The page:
(real names have been omitted or changed)
"Mommy, this is the song Daddy listens to all the time in his car…. " A small voice called out from the backseat of the SUV. "Gone" by country singer Montgomery Gentry crooned on the radio. Sunlight peeked through the open sunroof overhead and the mild fall day that brought a nice warmth, a light breeze, rolled plaid shirt sleeves, skinny jeans and boots made me relish this time of year… when temps were perfect for walks in search of the perfect yellow leaf, timers dinged that apple crisp was baked to golden perfection and front porches were adorned with pumpkins and Indian corn. I heard plainly what my child told me but merely responded with a neutral "Mmmmhmm, oh, that's nice…" as I maneuvered the traffic, filing away that bit of information and promptly changing the subject because I didn't want to feed into a conversation that would ultimately lead to their daddy painting himself as a wounded animal in the aftermath of divorce.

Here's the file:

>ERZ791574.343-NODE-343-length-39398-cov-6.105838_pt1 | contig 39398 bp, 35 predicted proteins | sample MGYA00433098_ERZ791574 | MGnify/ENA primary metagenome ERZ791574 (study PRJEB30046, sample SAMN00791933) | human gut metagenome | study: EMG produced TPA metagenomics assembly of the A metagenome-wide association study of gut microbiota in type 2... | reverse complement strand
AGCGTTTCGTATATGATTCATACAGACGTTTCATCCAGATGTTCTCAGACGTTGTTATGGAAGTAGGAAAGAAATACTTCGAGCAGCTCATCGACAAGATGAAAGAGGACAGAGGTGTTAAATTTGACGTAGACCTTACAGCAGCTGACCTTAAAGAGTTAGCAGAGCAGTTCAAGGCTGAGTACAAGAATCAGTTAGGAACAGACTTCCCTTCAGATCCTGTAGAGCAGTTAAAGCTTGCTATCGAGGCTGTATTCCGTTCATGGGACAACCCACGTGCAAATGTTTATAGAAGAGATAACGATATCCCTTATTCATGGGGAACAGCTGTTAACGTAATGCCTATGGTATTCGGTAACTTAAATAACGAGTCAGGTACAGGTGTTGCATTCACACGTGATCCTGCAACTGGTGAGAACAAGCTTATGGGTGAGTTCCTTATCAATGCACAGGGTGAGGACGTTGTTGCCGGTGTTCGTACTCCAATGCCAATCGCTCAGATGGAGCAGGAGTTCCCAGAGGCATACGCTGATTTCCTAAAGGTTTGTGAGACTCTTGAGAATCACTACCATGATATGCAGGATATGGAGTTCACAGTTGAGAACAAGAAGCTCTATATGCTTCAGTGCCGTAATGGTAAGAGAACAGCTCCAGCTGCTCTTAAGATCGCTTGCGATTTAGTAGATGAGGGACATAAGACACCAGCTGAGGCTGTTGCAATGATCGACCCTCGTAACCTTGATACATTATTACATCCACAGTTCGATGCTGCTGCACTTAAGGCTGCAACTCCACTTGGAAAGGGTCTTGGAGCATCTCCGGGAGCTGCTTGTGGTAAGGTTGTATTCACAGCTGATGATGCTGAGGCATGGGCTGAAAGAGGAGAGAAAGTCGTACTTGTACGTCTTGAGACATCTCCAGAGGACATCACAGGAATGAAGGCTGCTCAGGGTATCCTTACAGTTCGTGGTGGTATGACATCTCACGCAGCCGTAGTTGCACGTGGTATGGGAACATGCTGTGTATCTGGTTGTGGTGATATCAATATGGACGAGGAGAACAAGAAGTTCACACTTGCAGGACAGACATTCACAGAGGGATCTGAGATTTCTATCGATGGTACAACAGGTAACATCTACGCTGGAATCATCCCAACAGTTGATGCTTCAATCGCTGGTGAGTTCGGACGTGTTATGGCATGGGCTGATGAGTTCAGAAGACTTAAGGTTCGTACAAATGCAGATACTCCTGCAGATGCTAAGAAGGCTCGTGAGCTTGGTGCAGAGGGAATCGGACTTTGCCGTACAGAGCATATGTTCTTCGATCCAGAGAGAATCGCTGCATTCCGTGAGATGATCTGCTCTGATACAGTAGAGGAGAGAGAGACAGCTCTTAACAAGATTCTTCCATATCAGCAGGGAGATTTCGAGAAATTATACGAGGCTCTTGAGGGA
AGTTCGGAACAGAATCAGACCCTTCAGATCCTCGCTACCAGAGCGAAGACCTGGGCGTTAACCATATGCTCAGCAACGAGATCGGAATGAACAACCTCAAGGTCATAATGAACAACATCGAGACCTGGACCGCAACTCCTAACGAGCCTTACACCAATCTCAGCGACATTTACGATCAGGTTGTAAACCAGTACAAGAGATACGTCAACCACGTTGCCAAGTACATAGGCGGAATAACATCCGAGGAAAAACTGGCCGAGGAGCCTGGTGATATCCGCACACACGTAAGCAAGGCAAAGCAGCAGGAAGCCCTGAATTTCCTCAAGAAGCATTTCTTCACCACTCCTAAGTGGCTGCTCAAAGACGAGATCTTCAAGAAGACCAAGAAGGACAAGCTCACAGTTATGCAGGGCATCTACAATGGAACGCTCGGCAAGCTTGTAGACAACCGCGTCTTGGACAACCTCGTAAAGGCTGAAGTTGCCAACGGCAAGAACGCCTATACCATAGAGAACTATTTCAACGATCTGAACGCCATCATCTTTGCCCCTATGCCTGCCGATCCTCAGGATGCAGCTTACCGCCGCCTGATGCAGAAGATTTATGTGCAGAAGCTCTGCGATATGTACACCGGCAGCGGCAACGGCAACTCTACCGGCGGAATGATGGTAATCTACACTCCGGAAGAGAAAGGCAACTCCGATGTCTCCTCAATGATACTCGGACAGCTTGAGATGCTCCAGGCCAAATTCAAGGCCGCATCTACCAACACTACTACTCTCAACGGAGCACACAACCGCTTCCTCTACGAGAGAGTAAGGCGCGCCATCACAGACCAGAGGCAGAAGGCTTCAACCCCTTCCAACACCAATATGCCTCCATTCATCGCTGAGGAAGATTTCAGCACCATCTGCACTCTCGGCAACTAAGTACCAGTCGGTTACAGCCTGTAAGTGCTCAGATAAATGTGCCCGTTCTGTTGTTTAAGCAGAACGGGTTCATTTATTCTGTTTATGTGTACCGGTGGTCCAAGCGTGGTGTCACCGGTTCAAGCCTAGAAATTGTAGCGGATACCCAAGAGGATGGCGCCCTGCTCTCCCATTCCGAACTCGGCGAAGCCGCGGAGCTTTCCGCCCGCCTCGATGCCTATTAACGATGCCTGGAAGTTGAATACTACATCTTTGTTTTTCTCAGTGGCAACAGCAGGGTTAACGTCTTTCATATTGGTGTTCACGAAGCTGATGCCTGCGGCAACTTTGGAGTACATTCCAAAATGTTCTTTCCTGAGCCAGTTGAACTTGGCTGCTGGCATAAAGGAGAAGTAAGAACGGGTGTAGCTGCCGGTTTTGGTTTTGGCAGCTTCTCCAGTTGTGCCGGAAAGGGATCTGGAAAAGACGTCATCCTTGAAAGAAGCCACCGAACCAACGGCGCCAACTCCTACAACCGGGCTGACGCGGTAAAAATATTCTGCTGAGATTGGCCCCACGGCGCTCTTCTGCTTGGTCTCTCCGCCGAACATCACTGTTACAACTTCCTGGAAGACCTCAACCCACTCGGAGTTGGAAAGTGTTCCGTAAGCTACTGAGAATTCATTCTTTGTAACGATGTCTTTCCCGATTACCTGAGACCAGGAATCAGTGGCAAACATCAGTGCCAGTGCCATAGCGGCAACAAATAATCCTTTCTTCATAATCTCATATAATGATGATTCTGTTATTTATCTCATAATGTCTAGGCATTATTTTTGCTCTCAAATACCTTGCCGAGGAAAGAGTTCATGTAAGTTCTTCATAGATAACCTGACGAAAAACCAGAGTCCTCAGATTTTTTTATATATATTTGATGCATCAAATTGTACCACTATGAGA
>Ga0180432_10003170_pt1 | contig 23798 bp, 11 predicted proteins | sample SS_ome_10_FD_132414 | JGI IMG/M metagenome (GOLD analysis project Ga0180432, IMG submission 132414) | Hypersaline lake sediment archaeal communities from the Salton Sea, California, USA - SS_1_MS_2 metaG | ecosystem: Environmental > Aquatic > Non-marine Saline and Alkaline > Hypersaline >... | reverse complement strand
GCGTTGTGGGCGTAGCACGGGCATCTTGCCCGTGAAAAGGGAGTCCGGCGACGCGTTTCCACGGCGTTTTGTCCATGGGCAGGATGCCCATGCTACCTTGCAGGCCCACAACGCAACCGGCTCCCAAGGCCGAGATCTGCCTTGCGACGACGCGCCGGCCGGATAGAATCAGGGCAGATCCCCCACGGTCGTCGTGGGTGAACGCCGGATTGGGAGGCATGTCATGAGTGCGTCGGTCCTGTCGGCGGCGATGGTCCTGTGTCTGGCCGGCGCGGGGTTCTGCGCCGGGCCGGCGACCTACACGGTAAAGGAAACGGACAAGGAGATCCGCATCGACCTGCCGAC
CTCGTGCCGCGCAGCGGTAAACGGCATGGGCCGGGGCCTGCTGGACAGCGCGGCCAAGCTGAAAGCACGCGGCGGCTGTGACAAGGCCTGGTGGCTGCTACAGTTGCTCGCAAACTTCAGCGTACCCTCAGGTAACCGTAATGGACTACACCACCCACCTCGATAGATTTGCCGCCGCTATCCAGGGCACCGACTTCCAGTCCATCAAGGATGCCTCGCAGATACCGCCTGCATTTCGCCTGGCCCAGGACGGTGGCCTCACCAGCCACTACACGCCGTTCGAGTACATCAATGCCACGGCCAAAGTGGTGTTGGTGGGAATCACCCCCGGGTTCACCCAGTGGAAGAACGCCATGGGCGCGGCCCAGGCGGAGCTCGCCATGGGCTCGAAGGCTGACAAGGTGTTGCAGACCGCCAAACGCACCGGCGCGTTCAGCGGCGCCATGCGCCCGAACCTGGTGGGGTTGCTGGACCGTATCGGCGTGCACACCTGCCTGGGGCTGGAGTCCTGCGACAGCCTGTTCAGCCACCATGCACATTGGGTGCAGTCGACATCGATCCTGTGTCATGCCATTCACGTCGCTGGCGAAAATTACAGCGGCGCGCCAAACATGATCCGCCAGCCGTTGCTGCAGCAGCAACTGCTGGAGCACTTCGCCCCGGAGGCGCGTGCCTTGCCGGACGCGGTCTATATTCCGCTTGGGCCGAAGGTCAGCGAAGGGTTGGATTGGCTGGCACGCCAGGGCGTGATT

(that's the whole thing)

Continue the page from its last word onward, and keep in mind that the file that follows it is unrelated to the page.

The Art Of Subject Changing…
With divorce we become masterfully skilled at being subject changers. At being distractors. It may not come naturally but with kids it seems to be a skill that is much needed to acquire, to divert our children's attention away from the negative, away from the self-proclaimed victimization of one of the parents… because at the end of the day the true victims in divorce are the children as they are dependent upon their parents keeping their you-know-what-together… because when both adults are doing what they are supposed to do… like being faithful, honest, loving and selfless… putting the marriage first... then the marriage won't fail and consequently, their children's world as they knew it won't fail also.
What No One Tells You About Divorce…